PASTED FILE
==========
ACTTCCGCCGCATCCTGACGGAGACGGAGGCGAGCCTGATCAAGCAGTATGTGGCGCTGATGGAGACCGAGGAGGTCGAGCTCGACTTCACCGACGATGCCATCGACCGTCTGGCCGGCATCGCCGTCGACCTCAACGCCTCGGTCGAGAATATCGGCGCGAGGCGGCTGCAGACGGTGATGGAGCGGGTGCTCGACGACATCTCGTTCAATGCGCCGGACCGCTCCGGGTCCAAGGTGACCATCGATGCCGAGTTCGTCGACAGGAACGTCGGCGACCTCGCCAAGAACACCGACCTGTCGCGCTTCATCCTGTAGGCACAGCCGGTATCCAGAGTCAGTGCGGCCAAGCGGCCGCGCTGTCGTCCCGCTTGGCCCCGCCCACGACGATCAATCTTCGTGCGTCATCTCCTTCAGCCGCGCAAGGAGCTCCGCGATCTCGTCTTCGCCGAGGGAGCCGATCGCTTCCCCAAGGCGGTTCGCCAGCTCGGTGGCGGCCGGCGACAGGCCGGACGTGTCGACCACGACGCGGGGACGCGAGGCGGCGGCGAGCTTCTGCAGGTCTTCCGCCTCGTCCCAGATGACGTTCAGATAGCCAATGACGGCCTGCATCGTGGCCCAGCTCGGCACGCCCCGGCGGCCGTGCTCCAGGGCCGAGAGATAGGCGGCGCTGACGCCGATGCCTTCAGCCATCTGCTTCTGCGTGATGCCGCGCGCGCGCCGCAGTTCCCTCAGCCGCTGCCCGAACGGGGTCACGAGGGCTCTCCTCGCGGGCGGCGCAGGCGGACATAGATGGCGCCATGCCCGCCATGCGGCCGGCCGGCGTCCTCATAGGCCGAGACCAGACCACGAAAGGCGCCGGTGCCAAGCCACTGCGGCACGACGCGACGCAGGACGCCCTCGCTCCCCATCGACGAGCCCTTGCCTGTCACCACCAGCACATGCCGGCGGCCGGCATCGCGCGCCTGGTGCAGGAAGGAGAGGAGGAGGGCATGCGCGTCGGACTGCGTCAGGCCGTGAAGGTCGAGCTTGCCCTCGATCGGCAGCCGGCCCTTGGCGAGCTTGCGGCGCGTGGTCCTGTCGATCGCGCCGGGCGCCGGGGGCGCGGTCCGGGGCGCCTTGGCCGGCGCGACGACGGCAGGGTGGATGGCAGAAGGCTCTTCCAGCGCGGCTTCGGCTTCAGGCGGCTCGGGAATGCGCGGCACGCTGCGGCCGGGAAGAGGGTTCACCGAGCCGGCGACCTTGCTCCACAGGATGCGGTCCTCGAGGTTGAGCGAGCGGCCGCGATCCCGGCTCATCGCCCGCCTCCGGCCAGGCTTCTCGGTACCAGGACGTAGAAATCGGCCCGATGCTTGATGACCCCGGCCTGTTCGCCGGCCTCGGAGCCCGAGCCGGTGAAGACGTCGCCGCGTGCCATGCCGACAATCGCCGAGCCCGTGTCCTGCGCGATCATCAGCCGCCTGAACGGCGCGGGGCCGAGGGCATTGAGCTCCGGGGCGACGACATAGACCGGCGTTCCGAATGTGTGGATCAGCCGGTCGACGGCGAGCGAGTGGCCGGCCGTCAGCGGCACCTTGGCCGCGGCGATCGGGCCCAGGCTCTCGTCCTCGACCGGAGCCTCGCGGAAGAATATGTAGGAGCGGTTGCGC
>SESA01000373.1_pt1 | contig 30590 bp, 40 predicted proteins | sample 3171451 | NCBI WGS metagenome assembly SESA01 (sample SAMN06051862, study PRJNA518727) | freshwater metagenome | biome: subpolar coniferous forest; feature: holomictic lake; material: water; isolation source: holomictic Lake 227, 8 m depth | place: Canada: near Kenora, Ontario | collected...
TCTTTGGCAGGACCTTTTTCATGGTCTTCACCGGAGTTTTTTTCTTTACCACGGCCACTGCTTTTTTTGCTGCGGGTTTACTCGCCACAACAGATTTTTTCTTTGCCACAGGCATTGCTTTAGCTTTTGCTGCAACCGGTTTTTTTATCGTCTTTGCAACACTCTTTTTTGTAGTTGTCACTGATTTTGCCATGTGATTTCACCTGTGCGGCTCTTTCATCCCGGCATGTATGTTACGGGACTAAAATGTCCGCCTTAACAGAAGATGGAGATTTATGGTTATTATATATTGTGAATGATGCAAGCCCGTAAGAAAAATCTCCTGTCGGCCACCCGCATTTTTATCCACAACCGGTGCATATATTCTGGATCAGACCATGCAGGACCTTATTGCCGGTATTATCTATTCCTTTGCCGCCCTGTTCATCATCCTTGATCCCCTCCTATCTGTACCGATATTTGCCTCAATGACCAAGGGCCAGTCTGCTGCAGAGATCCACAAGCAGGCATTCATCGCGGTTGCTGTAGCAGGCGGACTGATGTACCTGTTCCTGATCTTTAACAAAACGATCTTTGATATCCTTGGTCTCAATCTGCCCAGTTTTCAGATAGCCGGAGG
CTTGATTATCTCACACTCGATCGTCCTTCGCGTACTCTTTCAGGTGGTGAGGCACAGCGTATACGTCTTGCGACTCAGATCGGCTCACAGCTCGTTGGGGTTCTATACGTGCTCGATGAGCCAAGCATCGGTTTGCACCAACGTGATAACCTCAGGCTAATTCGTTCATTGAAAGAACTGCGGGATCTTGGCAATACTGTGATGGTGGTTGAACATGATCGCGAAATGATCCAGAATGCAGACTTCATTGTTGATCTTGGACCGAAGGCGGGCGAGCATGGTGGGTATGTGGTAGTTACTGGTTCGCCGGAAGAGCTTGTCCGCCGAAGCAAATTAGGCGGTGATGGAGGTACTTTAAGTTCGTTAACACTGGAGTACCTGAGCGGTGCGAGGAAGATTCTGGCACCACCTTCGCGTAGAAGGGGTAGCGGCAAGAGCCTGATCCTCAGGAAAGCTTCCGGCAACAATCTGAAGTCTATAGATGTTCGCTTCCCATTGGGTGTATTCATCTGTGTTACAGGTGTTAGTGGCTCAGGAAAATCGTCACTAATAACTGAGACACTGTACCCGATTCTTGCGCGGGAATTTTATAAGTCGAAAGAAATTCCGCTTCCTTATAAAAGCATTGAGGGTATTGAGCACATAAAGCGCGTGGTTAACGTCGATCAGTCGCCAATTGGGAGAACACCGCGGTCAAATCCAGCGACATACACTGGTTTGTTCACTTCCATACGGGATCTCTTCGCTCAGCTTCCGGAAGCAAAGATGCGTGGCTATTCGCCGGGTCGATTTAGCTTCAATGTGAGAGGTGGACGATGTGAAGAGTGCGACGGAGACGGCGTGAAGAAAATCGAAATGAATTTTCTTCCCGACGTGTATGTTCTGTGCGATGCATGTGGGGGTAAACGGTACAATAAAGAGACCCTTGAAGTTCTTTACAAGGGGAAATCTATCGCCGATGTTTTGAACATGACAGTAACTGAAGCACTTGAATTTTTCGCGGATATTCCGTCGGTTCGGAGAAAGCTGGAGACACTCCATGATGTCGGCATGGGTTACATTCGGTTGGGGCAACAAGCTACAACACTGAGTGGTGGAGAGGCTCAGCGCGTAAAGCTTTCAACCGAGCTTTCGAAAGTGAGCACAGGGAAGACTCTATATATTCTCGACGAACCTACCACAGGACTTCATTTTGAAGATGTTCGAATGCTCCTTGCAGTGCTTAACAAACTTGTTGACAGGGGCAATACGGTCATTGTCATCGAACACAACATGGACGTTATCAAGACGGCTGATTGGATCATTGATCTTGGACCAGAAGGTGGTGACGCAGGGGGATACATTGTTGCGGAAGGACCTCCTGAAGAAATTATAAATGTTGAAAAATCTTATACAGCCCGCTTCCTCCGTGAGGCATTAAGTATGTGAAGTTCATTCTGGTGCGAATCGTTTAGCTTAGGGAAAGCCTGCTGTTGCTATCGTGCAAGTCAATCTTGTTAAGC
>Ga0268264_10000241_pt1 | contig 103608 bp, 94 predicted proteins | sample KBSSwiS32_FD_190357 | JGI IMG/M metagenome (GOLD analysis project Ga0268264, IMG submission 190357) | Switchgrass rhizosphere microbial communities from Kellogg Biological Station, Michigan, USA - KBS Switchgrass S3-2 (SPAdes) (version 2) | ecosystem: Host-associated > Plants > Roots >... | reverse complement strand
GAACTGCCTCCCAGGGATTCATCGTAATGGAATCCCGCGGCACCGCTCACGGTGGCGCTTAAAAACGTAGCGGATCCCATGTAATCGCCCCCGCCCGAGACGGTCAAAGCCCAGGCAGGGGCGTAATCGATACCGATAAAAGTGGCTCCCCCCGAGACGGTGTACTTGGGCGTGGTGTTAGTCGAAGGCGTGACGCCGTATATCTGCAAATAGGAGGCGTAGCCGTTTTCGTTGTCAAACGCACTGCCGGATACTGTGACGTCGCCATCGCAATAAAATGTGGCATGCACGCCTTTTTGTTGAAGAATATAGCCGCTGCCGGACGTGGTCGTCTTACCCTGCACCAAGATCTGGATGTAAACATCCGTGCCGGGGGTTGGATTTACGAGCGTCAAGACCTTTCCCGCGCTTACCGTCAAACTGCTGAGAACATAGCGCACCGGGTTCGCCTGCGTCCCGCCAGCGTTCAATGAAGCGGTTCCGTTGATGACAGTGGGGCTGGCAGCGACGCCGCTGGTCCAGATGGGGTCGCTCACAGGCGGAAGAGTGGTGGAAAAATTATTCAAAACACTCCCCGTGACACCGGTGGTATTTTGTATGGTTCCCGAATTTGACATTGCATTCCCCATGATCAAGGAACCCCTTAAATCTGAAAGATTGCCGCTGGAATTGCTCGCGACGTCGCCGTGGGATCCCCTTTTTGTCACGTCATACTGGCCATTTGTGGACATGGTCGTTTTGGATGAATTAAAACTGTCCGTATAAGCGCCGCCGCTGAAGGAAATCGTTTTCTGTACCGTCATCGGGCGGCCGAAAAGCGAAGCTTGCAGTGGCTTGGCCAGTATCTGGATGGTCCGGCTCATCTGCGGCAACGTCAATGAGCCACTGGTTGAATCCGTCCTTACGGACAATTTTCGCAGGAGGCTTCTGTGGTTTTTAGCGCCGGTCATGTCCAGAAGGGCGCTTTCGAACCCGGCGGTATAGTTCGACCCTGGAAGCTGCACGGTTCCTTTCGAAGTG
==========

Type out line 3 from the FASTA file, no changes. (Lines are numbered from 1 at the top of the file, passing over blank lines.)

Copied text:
TCTTTGGCAGGACCTTTTTCATGGTCTTCACCGGAGTTTTTTTCTTTACCACGGCCACTGCTTTTTTTGCTGCGGGTTTACTCGCCACAACAGATTTTTTCTTTGCCACAGGCATTGCTTTAGCTTTTGCTGCAACCGGTTTTTTTATCGTCTTTGCAACACTCTTTTTTGTAGTTGTCACTGATTTTGCCATGTGATTTCACCTGTGCGGCTCTTTCATCCCGGCATGTATGTTACGGGACTAAAATGTCCGCCTTAACAGAAGATGGAGATTTATGGTTATTATATATTGTGAATGATGCAAGCCCGTAAGAAAAATCTCCTGTCGGCCACCCGCATTTTTATCCACAACCGGTGCATATATTCTGGATCAGACCATGCAGGACCTTATTGCCGGTATTATCTATTCCTTTGCCGCCCTGTTCATCATCCTTGATCCCCTCCTATCTGTACCGATATTTGCCTCAATGACCAAGGGCCAGTCTGCTGCAGAGATCCACAAGCAGGCATTCATCGCGGTTGCTGTAGCAGGCGGACTGATGTACCTGTTCCTGATCTTTAACAAAACGATCTTTGATATCCTTGGTCTCAATCTGCCCAGTTTTCAGATAGCCGGAGG